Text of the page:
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Use of preventive medicines in the elderly

Friday 10 August 2007

Use of preventive medicines in the elderly needs rethinking

Dr Dee Mangin from the University of Otago, Christchurch argues in this week’s British Medical Journal (BMJ) that using preventive medicines in the elderly aimed at reducing the risk of a particular disease may be simply changing the cause of death rather than prolonging life.

The goal of drug treatment for prevention is to delay the onset of suffering caused by illness and disease and to prevent premature deaths. The difficult question as to what to do about prevention after people have exceeded an average lifespan has not been answered she says.

Dr Mangin says the use of statins, drugs for reducing cholesterol to prevent cardiovascular disease, is a good case in point.

The largest trial of statins in the elderly shows a decrease in illness and death due to heart disease. This study is used to support guidelines promoting use of these drugs for prevention in the elderly.

However, preventive use of statins in the trial showed no overall benefit in elderly people as illness and deaths from heart disease are replaced by cancer.The most likely reason for this effect in the elderly is substitution of cause of death. If we accept the inevitability of death this is logical - given that our bodies have a finite functional life, various systems wear out at a similar rate. We know if an older person has one chronic disease, they will often have several others. It therefore makes sense that prevention will have diminishing returns in older people.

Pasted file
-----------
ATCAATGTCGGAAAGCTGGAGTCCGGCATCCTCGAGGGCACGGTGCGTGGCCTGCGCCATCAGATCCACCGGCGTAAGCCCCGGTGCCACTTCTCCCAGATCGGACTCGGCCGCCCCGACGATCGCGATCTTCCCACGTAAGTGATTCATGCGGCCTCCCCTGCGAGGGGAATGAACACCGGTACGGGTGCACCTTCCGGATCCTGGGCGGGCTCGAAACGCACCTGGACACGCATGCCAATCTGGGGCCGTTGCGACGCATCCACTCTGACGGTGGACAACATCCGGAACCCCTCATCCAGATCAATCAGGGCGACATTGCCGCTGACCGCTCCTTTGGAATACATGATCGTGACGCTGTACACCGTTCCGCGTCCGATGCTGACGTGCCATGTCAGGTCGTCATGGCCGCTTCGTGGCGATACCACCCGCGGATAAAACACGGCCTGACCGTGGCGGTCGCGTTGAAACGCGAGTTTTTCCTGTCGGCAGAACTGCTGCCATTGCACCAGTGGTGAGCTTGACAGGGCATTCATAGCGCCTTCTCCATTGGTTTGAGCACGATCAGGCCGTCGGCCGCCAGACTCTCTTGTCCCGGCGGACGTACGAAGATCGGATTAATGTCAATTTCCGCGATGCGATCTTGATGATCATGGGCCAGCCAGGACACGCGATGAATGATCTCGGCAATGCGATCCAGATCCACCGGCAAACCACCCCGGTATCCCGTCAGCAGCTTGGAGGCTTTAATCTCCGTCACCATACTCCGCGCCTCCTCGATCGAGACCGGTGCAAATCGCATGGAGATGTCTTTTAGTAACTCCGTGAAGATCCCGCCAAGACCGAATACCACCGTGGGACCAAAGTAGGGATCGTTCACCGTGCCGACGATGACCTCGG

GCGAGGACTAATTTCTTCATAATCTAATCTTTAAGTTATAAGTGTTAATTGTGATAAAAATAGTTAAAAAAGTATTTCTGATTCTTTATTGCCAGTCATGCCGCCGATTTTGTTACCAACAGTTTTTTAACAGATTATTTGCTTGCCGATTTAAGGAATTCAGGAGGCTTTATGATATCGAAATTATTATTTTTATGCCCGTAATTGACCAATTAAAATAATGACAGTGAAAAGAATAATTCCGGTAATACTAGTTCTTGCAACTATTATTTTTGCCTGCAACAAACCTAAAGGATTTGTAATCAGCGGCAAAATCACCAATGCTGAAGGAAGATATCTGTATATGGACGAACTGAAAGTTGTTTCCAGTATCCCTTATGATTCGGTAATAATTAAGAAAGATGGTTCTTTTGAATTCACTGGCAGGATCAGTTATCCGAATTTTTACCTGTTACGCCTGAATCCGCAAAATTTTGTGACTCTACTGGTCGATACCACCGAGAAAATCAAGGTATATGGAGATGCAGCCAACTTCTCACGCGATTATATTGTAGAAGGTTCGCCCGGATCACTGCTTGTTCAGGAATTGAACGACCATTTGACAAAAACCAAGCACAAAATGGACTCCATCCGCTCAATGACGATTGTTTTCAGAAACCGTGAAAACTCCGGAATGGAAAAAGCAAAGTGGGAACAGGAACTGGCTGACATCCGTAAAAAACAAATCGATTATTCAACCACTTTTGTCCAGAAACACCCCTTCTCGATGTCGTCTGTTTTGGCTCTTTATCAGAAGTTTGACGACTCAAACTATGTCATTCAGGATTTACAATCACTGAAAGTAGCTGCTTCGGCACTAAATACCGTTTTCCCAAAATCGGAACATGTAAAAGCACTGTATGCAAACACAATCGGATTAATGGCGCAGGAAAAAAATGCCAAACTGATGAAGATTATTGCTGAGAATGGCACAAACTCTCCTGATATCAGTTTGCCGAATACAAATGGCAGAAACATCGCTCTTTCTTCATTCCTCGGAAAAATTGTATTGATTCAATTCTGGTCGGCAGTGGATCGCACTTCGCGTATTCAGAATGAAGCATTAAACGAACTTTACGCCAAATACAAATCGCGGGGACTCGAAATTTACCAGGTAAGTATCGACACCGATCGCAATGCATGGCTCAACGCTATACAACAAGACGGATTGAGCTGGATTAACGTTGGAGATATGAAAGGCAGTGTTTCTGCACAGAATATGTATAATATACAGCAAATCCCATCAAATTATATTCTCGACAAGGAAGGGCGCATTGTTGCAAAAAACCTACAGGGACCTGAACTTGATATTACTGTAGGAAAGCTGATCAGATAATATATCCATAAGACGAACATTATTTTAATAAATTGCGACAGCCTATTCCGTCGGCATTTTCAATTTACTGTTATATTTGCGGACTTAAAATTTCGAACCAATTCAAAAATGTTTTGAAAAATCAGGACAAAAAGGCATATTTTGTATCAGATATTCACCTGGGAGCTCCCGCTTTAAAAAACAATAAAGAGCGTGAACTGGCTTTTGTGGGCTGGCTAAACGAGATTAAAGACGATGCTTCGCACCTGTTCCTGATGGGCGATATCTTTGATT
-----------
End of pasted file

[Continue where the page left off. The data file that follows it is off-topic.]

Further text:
Dr Mangin, in association with colleagues in the UK, argues in the BMJ that GPs are increasingly being encouraged to prescribe drugs for preventing heart disease by national guidelines for treatment, which are focussed on single diseases rather than a broader view.

“This alternative view of the data indicates a need to reconsider the way we think about drugs for prevention in the elderly,” says Dr Mangin. “All medicines carry potential harms, and risks are much greater for the elderly. When we give drugs as preventive treatments we need to be reasonably certain they will fulfill their promise.”

Dr Mangin and colleagues argue there needs to be a reassessment of preventive treatments for older people.

“We need a more sophisticated way of assessing the benefits and harms of preventive treatment in elderly people.”

“The best interests of the elderly, who’ve paid a lifetime of taxes, may well lie in investing public money in health care to relieve suffering rather than preventive drugs at the end of life. Cataract operations, joint replacements, and dementia care are just a few obvious examples,” she says.

ENDS

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